The damning stat that continues to hold Arsenal back

We all know that injuries have played a significant part in Arsenal’s stop-start season. That is indisputable. It has a significant effect every season, to be honest, given the propensity of our players to keel over at any juncture.

But injuries don’t really explain the enduringly frustrating, and damning, stat that we have not beaten Man City, Chelsea or Man Utd away since October 2011.

In fact, we have not beaten any of those teams home or away (in the Premier League) since April 2012 – almost three years.

It’s boring to hear it, but it does matter. It’s not a blip. We’ve been unlucky in some of those games, abject in others, but the bottom line is that we fall short every time against those sides.

And until that changes, it’s impossible to take us seriously. “They’ve Arsenaled it up again”. “The most Arsenal thing ever”. “Same old Arsenal”.

These things have a habit of self-perpetuating, both on the pitch and off it. Look at the body language of the players when we play one of those teams. They often look inhibited.

Ask most Arsenal fans what they think ahead of today’s game and they’ll probably veer towards pessimism. It’s just the way it has become.

Bucking that trend, jettisoning that miserable stat that places Arsenal in the shadow of those sides, is crucial. Which is why a win today would arguably be the most important in the league for three years.

Am I confident? Not really. For all the reasons stated above. But my inner self is going all Kevin Keegan circa ’96.

I’ll tell you, honestly, I will love it if we beat them. Love it. It really has got to me.

Which Arsenal will we see on Sunday?

A fine midweek dismantling, preceded by a possession-heavy, goal-light draw at home, which came after an underwhelming cup exit, itself just after a four-minute three-goal salvo that assuaged a dismal loss in Germany.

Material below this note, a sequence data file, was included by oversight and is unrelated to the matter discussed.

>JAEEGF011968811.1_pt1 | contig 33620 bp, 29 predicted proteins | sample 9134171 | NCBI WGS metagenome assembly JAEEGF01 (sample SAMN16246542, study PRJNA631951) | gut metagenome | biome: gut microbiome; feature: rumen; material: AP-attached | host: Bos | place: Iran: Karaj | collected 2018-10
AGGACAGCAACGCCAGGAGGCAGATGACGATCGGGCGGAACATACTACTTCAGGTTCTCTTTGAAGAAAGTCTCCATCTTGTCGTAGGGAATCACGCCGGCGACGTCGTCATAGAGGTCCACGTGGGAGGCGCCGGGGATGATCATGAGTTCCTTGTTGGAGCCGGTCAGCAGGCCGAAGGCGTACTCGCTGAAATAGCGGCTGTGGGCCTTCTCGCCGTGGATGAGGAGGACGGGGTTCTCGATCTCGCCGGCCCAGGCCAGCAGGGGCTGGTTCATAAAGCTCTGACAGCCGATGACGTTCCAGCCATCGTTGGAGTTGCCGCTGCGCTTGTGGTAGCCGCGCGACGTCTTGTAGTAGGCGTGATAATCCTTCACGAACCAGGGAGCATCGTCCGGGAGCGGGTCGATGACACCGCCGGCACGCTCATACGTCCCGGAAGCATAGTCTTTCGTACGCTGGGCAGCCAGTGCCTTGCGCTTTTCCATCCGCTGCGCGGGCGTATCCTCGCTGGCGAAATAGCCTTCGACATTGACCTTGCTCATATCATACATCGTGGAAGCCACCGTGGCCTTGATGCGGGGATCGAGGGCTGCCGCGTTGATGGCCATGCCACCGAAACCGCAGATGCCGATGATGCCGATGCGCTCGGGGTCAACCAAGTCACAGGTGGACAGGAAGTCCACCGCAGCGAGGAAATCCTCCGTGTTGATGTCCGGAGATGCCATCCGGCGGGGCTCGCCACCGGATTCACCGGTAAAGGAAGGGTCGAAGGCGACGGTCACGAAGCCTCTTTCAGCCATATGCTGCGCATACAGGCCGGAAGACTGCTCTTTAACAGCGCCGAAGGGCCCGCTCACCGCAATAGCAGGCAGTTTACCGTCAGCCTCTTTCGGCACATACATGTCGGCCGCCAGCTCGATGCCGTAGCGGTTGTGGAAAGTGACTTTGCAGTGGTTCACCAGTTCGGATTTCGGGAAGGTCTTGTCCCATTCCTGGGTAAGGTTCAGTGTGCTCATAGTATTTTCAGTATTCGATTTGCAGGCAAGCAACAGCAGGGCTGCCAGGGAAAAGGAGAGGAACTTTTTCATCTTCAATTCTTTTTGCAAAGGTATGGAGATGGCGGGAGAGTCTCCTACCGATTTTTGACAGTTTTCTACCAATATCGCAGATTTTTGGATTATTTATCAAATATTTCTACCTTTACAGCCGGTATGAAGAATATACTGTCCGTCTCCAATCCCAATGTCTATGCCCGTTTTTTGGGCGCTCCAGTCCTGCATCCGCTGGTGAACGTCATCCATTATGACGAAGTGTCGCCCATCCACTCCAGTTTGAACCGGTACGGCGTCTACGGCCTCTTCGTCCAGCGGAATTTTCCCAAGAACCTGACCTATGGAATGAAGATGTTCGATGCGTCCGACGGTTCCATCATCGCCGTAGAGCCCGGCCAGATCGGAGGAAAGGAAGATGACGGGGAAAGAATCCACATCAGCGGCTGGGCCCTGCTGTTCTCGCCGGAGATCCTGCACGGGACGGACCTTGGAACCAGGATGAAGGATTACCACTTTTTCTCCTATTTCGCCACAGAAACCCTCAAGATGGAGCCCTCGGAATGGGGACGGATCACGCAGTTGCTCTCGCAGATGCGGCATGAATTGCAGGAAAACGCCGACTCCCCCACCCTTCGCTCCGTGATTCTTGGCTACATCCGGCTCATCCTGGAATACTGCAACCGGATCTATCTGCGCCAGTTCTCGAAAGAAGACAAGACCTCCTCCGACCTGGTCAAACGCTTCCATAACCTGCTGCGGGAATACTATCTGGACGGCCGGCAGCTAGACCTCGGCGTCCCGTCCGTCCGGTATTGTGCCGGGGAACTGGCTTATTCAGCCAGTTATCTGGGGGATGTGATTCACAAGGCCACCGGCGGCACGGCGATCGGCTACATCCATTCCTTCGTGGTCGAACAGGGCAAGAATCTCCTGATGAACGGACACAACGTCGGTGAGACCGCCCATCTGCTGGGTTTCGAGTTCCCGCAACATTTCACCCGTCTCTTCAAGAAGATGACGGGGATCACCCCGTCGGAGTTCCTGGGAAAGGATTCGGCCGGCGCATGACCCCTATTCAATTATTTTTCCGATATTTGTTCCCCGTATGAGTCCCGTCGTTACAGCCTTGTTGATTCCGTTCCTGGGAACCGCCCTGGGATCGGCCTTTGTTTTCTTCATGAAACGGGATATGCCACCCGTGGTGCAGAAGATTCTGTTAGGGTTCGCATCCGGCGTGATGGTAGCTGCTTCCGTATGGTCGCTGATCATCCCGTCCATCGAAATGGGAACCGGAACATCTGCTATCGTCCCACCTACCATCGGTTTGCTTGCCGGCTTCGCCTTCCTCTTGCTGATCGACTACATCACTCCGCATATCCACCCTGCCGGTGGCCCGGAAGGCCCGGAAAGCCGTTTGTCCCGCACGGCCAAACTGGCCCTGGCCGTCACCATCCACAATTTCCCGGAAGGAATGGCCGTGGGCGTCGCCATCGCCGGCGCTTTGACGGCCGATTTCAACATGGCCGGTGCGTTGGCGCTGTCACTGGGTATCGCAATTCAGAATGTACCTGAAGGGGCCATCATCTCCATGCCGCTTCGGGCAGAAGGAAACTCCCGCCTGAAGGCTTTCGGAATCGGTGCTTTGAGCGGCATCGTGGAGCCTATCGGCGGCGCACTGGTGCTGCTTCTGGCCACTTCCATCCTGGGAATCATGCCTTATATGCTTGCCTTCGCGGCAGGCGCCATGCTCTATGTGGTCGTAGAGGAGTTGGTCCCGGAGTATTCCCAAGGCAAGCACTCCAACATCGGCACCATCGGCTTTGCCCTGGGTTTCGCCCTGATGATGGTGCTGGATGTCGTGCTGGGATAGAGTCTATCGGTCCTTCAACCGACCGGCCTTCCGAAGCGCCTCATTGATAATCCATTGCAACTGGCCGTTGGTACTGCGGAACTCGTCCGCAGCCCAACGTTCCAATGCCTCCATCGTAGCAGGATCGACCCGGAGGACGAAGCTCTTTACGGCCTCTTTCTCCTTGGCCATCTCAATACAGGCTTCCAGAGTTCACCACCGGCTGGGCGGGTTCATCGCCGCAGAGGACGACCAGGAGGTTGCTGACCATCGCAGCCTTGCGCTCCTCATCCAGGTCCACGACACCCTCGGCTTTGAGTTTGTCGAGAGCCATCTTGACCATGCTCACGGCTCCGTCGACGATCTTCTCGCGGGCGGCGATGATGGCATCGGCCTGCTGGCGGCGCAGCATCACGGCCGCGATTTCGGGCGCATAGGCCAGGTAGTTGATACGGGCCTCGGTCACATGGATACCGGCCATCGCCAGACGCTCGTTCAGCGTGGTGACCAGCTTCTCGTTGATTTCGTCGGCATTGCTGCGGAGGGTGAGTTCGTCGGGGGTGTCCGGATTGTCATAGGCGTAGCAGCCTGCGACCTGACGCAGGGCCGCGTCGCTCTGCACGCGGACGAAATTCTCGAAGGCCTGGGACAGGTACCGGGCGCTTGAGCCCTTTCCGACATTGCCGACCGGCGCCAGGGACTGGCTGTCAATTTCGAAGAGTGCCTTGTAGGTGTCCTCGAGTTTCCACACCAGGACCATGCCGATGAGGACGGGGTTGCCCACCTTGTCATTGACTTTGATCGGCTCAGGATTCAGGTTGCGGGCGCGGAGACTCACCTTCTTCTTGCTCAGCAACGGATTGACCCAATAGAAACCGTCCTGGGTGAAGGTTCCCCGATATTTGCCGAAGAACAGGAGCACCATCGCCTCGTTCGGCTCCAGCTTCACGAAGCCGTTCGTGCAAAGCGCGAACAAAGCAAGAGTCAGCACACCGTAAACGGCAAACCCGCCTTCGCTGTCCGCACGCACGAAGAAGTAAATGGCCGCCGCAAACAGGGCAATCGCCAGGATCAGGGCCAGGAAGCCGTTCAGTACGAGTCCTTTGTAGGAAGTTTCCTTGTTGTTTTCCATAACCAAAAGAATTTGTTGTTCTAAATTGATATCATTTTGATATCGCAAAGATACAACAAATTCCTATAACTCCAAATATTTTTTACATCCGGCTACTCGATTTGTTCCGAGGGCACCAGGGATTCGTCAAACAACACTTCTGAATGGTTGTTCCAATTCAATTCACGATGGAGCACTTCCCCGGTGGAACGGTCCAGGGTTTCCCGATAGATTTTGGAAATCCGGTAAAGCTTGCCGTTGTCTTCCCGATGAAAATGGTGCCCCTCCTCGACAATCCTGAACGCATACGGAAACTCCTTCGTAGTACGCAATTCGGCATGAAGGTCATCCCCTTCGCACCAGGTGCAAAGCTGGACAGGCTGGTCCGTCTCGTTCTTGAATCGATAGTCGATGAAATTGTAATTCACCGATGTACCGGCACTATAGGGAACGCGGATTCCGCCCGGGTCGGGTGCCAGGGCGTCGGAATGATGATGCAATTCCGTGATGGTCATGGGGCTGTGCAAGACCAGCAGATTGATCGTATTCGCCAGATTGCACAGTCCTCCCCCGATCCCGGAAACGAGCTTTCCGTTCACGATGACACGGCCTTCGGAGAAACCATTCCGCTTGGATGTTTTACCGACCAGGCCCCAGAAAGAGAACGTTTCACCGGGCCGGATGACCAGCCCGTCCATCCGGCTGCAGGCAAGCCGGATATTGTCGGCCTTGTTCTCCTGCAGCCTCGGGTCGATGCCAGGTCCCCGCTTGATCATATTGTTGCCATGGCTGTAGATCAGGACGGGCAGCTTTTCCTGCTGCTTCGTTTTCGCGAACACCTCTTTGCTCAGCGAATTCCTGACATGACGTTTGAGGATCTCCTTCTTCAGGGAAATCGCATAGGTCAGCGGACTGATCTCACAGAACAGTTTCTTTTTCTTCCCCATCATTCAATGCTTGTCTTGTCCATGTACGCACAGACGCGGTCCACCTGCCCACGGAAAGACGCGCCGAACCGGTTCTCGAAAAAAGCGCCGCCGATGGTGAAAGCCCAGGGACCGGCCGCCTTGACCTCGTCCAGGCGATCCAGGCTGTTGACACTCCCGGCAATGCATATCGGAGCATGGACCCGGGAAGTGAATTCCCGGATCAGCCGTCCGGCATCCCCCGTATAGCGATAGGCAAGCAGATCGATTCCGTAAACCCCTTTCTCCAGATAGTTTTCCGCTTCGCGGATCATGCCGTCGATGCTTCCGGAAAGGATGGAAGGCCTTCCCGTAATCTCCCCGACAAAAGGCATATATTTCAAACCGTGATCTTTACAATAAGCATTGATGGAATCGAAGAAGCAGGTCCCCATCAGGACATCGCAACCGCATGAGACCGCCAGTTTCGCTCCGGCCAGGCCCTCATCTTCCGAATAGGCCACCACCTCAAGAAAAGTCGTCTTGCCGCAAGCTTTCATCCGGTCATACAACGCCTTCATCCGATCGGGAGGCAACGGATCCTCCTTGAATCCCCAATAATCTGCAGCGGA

The pattern here is clear; we’ve spent much of the season veering from excellent to average and back, and to be honest, it’s hard to know which Arsenal we’ll see on Sunday. That feeling of uncertainty is magnified by our opponents, whose record against us has gone full circle (this Amy Lawrence piece reminds us that went seventeen league games unbeaten against them – though feel free to speed up the ball on your mouse when you get to the graphic about Mourinho v Wenger’s subsequent head-to-head).

It was a full circle that culminated in last season’s nadir, a thrashing on Wenger’s 1,000th match. And what a thrashing it was; naive, hapless and hopeless.

The Galatasaray match will have been a massive shot in the arm for the team, but we can’t expect such generosity in Chelsea’s rearguard on Sunday. Welbeck will find it hard to get ahead of their defence so readily. Our central midfield will not have the space it enjoyed.

So how to approach it? People often say that Wenger never sets his team up on an opponent by opponent basis, letting them instead express themselves in their own inimitable style. I think there’s an element of truth in this, but as with all statements, it’s not entirely right. When Arsenal went back to basics at the tail end of the 2012-13 season, we went far more defensive in order to stop ourselves from getting the lifeboats out at the first whiff of an iceberg.

I think, taking our record and our psychological state, that we have to adopt a far more pragmatic approach to this game than we did last year. I’m not suggesting we opt for the ‘watching paint dry’ tactical straightjacket favoured at times by our shy, demure opposition manager, but there’s obviously a lot to be said for playing a little more intelligently and taking our opposition more into account. 2-0 down after ten minutes is headless chicken territory.

George Graham’s tactic at Anfield in 1989, famously, was to not concede in the first 45 minutes, get the crowd a bit restless, try to nick something then see what happens after that. It worked. We need to withstand the early storm.

To stand half a chance, Wenger needs to play his best players in their best positions. For me, that means playing Ozil in the middle. It means starting Sanchez. I’m torn about Oxlade-Chamberlain though, because excellent though he has been, going out all guns blazing seems like a recipe for disaster. Cazorla’s ability to pass long, from deep, might be needed. Oxlade-Chamberlain from the bench.

So I’d line up with the usual back five, then Flamini, Ozil, Cazorla, Wilshere, Sanchez and Welbeck. There’s a lack of power in that midfield, but it’s hardly a game for Diaby or Coquelin.

You no doubt want me to finish this preview off with a backs-to-the-wall, tubthumping, defiant flourish. But I’m not sure I can pull that off, because I’m simply not that confident.

Nil-nil after 15 minutes would be nice. Then we can take it from there.